Did you know there were two tin woodmen in Oz? Probably not–the second one appears for the first time in this short snippet of a story.
“He thought it was a curse. I saw it differently. You probably remember his story–how he fell in love with a certain girl, who happened to be my niece. Her mother, my poor late brother’s widow, didn’t want her girl getting married, so she went to the witch to buy a hex on the fellow. Next time he went out to the woods, his axe slipped and cut a horrible gash in his leg. There was nothing to be done for it, the leg was lost; so he went to the tinsmith and got a replacement. He had no idea his axe had been turned against him, so he went right back to chopping. He lost one arm to it, then another–and then in the end he was all tin.
“I didn’t understand what was going on any more than he did. Anyone could have known something was up, though. He wasn’t that bad at handling an axe! Somehow he was oblivious to what was really going on, though, and he kept right on cutting wood, and cutting himself. Maybe there was a spell on him, too–I can’t believe it was just his axe that was addled. You’d think he’d have thought it was pretty remarkable to survive with a tin body, but he took it in stride–as long as he was well oiled, that is. His one big complaint was he had lost his heart.
“Well, I’m a woodman too. I saw what he never saw. Oh, he was proud enough of his new tin body, all shiny and all, and he was glad enough to have a skin that the axe couldn’t cut any more. But he was so caught up in not having a heart, he never figured out just how much good the spell had done him. He was a woodcutting machine! Fast, accurate, never bothered by nettles and or brambles; he could keep going and going with hardly a break except to oil up. And he had the gall to complain about it!
“He didn’t know–not until it was way too late–just who it was who had caused this. But I knew. She was having one of those little gossip sessions with my wife, complaining about this and that. My wife–bless her–was one of my own bigger mistakes. She would got into these gripe-fests with other women, and she never complained about anything but me. ‘He’s lazy, he doesn’t make us any money, he treats me rotten,’ and on and on. What did she know about woodcutting? I swung that axe all day long, sweating, blistering my hands, never knowing when some idiot with another axe was going to drop a tree on my head–and all she could do was whine.
“Okay, I’ll admit it, she wasn’t all wrong. Woodcutting is a hard life. We never had any money to spare, hardly enough food to eat, and our home was just about falling apart. That’s how it was until I got things figured out. It was lucky, in a way, how I happened to overhear them talking. (Usually I stay as far from them as I can.) My sister-in-law was crowing to my wife about how she had gone to the Wicked Witch of the East, and how it had cost her just two sheep and a cow to get this spell cast.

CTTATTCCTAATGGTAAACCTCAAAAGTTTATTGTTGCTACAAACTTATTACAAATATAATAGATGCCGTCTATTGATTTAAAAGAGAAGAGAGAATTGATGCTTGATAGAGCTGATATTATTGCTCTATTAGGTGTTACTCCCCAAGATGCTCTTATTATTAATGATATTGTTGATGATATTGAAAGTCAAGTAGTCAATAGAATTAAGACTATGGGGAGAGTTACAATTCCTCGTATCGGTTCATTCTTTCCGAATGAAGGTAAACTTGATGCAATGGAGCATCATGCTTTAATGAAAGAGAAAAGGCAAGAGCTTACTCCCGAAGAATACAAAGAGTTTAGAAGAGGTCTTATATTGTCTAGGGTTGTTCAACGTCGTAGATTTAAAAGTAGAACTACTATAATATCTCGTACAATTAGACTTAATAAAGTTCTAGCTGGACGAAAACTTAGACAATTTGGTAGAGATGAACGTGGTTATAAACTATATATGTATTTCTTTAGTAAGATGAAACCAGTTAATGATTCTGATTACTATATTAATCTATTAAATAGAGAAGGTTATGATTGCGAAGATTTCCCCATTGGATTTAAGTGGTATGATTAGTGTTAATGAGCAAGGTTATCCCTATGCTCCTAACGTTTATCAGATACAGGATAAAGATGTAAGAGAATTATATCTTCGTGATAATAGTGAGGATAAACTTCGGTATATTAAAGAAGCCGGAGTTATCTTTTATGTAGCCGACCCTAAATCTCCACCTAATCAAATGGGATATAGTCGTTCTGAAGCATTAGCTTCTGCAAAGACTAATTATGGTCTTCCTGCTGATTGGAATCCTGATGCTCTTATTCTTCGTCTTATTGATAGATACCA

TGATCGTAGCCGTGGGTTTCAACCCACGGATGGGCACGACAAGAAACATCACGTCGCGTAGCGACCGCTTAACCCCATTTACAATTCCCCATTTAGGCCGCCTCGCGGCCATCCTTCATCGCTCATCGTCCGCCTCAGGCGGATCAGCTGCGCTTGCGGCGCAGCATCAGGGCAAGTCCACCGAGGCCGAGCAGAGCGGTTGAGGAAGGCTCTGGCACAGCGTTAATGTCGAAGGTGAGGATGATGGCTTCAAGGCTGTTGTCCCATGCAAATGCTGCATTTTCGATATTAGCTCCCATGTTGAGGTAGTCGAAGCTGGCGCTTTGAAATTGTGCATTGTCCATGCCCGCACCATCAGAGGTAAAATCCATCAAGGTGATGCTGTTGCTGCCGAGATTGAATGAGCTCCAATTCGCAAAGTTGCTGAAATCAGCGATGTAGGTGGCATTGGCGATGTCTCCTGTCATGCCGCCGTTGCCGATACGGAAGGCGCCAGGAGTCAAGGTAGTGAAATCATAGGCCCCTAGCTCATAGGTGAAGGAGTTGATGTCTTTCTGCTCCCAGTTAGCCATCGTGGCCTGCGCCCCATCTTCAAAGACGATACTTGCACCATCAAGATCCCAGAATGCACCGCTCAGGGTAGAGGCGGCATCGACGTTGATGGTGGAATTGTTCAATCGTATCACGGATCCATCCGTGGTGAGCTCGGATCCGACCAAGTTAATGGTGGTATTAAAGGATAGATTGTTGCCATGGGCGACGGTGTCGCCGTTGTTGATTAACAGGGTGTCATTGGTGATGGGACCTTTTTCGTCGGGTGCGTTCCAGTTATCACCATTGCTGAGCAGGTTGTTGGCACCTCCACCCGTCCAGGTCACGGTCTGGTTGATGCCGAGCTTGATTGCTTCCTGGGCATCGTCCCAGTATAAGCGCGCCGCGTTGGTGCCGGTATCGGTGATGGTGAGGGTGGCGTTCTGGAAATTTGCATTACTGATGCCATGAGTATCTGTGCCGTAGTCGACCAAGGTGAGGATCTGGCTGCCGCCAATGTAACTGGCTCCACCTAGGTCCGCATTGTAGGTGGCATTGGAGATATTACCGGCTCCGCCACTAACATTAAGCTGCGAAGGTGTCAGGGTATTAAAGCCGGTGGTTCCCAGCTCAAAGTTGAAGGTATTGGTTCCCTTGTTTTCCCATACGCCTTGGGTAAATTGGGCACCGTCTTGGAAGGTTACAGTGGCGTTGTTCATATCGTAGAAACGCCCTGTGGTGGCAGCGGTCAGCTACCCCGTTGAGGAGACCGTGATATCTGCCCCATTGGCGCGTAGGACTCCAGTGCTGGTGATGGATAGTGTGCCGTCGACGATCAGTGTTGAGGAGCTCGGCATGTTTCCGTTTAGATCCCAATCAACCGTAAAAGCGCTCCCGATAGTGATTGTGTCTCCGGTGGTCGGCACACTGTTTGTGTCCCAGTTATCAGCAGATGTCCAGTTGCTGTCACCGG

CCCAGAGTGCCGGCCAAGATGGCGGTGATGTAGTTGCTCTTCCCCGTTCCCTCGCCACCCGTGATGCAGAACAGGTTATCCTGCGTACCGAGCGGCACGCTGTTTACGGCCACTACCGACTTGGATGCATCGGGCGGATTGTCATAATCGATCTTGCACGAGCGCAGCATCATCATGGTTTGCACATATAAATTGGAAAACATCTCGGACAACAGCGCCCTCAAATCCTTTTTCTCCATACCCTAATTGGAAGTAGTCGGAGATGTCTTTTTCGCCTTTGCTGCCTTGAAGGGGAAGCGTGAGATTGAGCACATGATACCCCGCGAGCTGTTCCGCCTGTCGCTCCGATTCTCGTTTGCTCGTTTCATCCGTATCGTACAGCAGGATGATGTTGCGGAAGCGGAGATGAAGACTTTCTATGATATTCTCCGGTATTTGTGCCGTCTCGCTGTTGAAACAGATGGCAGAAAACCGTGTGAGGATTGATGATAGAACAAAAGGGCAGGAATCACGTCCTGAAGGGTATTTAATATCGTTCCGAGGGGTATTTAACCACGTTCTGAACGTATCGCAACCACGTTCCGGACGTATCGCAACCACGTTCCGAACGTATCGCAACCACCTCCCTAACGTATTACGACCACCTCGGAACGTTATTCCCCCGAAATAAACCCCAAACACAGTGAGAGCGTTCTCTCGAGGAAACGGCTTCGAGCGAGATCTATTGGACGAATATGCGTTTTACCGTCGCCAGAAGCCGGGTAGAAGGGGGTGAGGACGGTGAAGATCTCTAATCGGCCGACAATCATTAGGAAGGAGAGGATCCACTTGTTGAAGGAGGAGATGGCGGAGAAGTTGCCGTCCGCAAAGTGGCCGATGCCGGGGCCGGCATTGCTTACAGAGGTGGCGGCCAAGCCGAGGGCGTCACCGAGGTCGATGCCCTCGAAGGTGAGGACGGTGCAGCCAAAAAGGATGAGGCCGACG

“That gave me the idea. It was only natural, don’t you think? We didn’t have any livestock to spare at the time, but I figured I could make a deal to pay the witch later, once I got myself improved.
“The witch went for it, the same deal she asked from my sister-in-law. Now, you’re probably thinking she would have had some huge evil trick in mind; but no, she may be a wicked witch, but she kept her word. A few good chops and a visit to the tinsmith, that’s all it took; then two sheep and a cow, as soon as I could afford them. That’s all she got out of me.
“I really don’t need animals like that now anyway–tin men don’t eat, and we don’t mind about keeping warm. I just have to keep my joints oiled up. I may not have a heart, but then, I wasn’t all that lovey-dovey with my wife anyway, if you know what I mean. I hardly ever think about a tree falling on me anymore; the other woodcutters mostly stay clear of my part of the woods. I move a lot faster now.
“Why do they call her a wicked witch, anyway?”
(Some characters in this story are of course borrowed from The Wonderful Wizard of Oz by L. Frank Baum, written in 1900, now in the public domain. Some context: we’ve often debated “philosophical naturalism” on this blog, the view that nothing exists except matter, energy, and their interactions according to law and chance; and that there is no supernatural, the world is “only natural.” So goes one view. This story is intended as a commentary on that view.)
Reposted from July 18, 2006.